It is important to distinguish yourself among colleagues in your firm, especially for attorneys seeking to advance their careers. Given the competitive nature of the industry, building networks and collaborating is part of the recipe to advance within your organization, but is there more?
As the legal industry continues to transform at a rapid rate, now more than ever, attorneys need to stretch themselves to advance in their career. Here are a few suggestions to help establish your path to success.
First and foremost, it is important to have a master plan. Create a timeline for career benchmarks and set realistic timelines to monitor your progress. Your plan may include:
- Short-term goals (one to two years)
- Medium-term goals (three to five years)
- Long-term goals (10+ years)
Some short-term goals may include establishing relationships with at least three to five senior associates or partners within your firm. Reach outside your firm by participating in industry networking opportunities. Take initiative to learn new skills and programs; asking questions is a good thing. Small steps of engagement can provide the confidence and familiarity to build the required skills for higher level assignments.
Medium-term goals can include client development and networking, building leadership skills by mentoring a junior associate, or take initiative and discuss with the partners opportunities to engage in higher level work within your practice area.
When designing your long-term goals, the seminal question that needs to be asked is what is the path to partnership, and is that a path I want to travel? It is not uncommon during the course of your career to consider lateral opportunities, in house positions or alternative career paths within your firm.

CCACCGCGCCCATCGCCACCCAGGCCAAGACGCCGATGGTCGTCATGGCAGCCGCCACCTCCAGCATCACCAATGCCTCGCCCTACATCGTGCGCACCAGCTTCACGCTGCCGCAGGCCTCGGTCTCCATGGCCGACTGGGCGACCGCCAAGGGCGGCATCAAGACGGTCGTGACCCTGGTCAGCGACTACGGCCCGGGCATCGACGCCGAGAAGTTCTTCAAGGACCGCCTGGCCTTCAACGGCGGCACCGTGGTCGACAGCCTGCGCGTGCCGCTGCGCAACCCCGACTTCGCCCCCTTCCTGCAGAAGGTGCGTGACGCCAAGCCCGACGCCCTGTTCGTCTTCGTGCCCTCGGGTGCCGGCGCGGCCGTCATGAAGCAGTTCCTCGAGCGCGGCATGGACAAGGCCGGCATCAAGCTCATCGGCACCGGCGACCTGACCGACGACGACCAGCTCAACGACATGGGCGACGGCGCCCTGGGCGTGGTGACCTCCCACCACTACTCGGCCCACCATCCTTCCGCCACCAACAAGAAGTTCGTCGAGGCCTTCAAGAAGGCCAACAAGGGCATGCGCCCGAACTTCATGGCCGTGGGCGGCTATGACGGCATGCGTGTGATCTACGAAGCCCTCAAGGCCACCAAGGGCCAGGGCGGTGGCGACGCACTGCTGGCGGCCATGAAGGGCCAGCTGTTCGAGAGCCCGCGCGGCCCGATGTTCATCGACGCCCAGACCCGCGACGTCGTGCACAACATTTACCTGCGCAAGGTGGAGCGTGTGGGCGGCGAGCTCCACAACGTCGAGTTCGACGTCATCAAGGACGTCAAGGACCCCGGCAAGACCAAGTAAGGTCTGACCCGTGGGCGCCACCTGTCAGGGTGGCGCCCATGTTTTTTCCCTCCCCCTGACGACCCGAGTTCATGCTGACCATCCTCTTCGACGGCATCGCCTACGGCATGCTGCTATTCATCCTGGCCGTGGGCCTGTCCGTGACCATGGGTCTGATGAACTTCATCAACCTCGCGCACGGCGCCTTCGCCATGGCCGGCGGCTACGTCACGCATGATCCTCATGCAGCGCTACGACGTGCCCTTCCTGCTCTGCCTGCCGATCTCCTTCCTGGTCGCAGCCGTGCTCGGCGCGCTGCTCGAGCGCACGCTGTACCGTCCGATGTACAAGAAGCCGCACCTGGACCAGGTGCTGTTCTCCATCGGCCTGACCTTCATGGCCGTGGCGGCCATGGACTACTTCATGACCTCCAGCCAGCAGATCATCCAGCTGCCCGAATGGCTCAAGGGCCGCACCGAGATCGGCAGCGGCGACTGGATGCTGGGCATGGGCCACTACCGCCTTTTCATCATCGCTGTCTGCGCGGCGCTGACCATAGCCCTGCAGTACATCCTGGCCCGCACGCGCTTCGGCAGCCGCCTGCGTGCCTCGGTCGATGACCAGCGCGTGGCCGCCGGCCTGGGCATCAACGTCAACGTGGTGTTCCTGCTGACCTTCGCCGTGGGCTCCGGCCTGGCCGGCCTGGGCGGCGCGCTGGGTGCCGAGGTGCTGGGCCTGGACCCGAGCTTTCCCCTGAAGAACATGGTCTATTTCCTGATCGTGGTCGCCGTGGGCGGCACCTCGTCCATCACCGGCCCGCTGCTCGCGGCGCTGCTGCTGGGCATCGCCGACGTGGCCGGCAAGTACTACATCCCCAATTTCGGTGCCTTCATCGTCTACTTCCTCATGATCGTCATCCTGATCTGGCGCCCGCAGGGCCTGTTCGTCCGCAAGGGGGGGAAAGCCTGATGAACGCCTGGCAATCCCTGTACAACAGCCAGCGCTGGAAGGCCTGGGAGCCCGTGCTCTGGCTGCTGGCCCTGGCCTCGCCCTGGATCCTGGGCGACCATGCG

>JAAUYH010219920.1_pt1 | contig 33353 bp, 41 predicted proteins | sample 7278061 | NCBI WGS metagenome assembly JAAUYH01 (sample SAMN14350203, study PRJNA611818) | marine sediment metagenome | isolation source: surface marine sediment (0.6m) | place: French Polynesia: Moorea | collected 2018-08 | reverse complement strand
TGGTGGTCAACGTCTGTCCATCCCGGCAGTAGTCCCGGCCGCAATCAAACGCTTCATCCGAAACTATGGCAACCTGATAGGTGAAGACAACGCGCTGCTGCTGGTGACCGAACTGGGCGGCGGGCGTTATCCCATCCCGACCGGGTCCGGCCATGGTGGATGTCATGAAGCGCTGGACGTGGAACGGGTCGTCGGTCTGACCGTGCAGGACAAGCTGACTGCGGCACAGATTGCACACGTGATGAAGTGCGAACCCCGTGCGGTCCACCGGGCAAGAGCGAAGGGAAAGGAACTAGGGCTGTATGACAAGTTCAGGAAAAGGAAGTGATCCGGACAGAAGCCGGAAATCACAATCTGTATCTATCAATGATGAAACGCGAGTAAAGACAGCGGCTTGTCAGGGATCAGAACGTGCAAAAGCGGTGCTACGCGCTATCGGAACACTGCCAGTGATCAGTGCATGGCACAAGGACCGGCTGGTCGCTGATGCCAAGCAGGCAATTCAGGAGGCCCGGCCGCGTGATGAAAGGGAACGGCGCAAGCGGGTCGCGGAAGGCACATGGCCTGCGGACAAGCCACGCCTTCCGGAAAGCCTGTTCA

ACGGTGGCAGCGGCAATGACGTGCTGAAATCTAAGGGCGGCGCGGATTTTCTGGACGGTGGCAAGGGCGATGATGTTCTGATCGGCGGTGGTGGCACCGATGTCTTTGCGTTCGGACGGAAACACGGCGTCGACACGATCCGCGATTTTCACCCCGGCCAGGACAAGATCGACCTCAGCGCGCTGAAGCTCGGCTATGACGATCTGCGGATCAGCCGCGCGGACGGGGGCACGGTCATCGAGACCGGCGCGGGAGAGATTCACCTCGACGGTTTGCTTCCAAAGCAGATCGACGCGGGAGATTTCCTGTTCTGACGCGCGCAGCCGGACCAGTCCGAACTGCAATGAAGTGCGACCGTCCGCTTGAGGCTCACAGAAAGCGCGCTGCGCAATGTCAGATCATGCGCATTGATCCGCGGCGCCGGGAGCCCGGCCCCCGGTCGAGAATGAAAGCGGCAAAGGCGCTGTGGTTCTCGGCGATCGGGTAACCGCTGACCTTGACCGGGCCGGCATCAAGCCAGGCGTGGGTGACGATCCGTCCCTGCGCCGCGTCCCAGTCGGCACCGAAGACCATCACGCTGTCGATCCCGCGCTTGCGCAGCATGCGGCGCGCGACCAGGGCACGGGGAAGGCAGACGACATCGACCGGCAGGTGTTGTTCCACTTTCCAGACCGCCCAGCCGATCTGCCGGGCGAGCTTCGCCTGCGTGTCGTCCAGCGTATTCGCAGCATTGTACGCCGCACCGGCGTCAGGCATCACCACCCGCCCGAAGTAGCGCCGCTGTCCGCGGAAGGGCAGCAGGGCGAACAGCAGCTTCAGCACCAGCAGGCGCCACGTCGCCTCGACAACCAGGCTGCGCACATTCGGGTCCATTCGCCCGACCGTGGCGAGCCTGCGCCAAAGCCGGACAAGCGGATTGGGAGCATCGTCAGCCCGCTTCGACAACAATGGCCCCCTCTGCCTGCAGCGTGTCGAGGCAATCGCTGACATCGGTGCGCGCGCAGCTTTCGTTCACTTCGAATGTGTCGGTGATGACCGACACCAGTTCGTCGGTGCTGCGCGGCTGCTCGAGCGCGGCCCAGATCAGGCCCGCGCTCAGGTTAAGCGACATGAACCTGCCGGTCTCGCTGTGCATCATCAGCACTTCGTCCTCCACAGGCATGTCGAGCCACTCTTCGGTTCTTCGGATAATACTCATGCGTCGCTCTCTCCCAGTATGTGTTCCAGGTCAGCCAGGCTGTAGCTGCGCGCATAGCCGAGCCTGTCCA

Planning your career requires ongoing monitoring of your progress and reevaluating your goals. It is not meant to be a blueprint you create and set aside. You can and should revise it as needed, consulting it frequently but tweaking it as your interests change. It is not meant to be prescriptive, rather it should provide you with some basic sense of purpose.
Get a Mentor
Having a mentor who can guide you along your career path is an invaluable relationship. Someone who has been through similar challenges, and who has experienced the highs and lows of practicing law can provide relevant career advice.
It’s important to find someone who can help you develop your legal skills, and help you navigate political and institutional hurdles. It may take some effort in identifying the ideal mentor, but don’t settle for someone who may not be the right fit. A good mentor can provide good insight and perspective on the internal dynamics within a firm and can anticipate potential blind spots.
Ultimately, promotions aren’t going to be given to you; they must be earned. That may require volunteering for additional responsibilities and seeking leadership opportunities within and outside your firm.
The way to stand out and brand yourself is by meeting people. Get to know the individuals in your office. Take them up on invitations to socialize during non-working hours. Sign up for professional conferences and networking events, and become involved in local legal organizations—often, that’s the best way to build out your professional network.
Hire a Coach
Coaching is a great way to raise your self-awareness, focus on emotional intelligence, prioritize goals and challenges, and elevate your leadership skills. With the guidance of an executive coach, you can develop your interpersonal strengths to complement your already established intellectual expertise. At Loeb Leadership Development Group, our coaching services are designed for attorneys and legal industry professionals who are ready to be the best they can be. Let’s talk today about your goals; reach out to Loeb now!